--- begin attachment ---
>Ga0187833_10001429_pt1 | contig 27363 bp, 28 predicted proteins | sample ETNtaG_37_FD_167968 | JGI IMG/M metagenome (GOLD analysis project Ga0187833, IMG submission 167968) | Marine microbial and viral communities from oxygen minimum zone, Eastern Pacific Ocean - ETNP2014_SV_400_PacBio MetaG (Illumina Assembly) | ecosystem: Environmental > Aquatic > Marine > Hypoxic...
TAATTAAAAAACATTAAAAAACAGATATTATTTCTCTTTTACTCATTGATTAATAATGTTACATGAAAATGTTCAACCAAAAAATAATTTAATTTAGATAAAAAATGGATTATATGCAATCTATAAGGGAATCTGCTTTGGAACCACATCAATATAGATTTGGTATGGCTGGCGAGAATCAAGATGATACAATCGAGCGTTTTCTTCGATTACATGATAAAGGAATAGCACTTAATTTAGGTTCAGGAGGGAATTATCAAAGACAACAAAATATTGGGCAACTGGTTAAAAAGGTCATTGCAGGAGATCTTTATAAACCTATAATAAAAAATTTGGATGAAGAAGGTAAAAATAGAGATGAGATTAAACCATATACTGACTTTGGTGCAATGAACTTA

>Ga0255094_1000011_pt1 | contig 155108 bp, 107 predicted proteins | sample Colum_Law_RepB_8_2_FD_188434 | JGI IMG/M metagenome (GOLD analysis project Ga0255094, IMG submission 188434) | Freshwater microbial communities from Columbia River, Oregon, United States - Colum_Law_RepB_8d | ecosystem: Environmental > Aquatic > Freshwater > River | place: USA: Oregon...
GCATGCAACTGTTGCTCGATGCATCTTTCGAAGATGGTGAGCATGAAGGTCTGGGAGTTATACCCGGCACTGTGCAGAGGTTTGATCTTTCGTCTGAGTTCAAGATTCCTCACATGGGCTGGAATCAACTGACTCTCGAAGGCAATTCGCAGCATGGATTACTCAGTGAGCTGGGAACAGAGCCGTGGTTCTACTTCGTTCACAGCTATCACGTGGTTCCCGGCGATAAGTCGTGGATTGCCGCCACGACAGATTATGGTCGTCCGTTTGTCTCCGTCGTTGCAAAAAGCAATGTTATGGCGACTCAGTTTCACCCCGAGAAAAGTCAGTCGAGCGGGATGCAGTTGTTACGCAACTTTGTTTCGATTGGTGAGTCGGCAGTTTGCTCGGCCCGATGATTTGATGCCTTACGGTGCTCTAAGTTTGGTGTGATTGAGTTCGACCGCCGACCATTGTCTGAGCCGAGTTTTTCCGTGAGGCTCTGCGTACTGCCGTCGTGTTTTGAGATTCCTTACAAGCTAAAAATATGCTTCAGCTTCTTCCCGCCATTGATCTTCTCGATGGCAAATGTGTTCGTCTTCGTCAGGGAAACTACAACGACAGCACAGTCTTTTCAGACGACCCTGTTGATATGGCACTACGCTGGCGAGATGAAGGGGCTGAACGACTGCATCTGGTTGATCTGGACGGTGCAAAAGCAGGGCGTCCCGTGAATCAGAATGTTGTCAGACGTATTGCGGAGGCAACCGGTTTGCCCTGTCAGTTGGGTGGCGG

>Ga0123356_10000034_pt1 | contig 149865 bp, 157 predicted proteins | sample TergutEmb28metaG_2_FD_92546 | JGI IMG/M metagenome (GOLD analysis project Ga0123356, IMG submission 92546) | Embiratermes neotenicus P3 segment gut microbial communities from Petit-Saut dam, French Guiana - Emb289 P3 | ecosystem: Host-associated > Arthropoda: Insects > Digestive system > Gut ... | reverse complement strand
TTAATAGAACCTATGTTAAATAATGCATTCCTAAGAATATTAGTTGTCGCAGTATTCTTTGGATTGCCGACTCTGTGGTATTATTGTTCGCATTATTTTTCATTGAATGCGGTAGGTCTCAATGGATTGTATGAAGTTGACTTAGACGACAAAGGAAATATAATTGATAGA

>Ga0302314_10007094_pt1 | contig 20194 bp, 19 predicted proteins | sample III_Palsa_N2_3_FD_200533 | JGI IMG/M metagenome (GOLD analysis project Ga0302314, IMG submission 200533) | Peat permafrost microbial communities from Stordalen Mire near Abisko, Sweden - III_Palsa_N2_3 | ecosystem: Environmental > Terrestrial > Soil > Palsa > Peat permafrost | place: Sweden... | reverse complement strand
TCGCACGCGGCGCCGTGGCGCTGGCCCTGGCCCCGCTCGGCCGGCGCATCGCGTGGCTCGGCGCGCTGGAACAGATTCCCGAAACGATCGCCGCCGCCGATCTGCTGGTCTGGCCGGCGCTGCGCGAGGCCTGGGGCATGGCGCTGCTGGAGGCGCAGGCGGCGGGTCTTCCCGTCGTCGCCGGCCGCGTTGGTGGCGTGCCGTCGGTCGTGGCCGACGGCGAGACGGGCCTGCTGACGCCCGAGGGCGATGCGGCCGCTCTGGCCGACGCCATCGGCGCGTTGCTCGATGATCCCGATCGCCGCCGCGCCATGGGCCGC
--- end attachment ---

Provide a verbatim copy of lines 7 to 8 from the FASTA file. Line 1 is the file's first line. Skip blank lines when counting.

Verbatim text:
>Ga0302314_10007094_pt1 | contig 20194 bp, 19 predicted proteins | sample III_Palsa_N2_3_FD_200533 | JGI IMG/M metagenome (GOLD analysis project Ga0302314, IMG submission 200533) | Peat permafrost microbial communities from Stordalen Mire near Abisko, Sweden - III_Palsa_N2_3 | ecosystem: Environmental > Terrestrial > Soil > Palsa > Peat permafrost | place: Sweden... | reverse complement strand
TCGCACGCGGCGCCGTGGCGCTGGCCCTGGCCCCGCTCGGCCGGCGCATCGCGTGGCTCGGCGCGCTGGAACAGATTCCCGAAACGATCGCCGCCGCCGATCTGCTGGTCTGGCCGGCGCTGCGCGAGGCCTGGGGCATGGCGCTGCTGGAGGCGCAGGCGGCGGGTCTTCCCGTCGTCGCCGGCCGCGTTGGTGGCGTGCCGTCGGTCGTGGCCGACGGCGAGACGGGCCTGCTGACGCCCGAGGGCGATGCGGCCGCTCTGGCCGACGCCATCGGCGCGTTGCTCGATGATCCCGATCGCCGCCGCGCCATGGGCCGC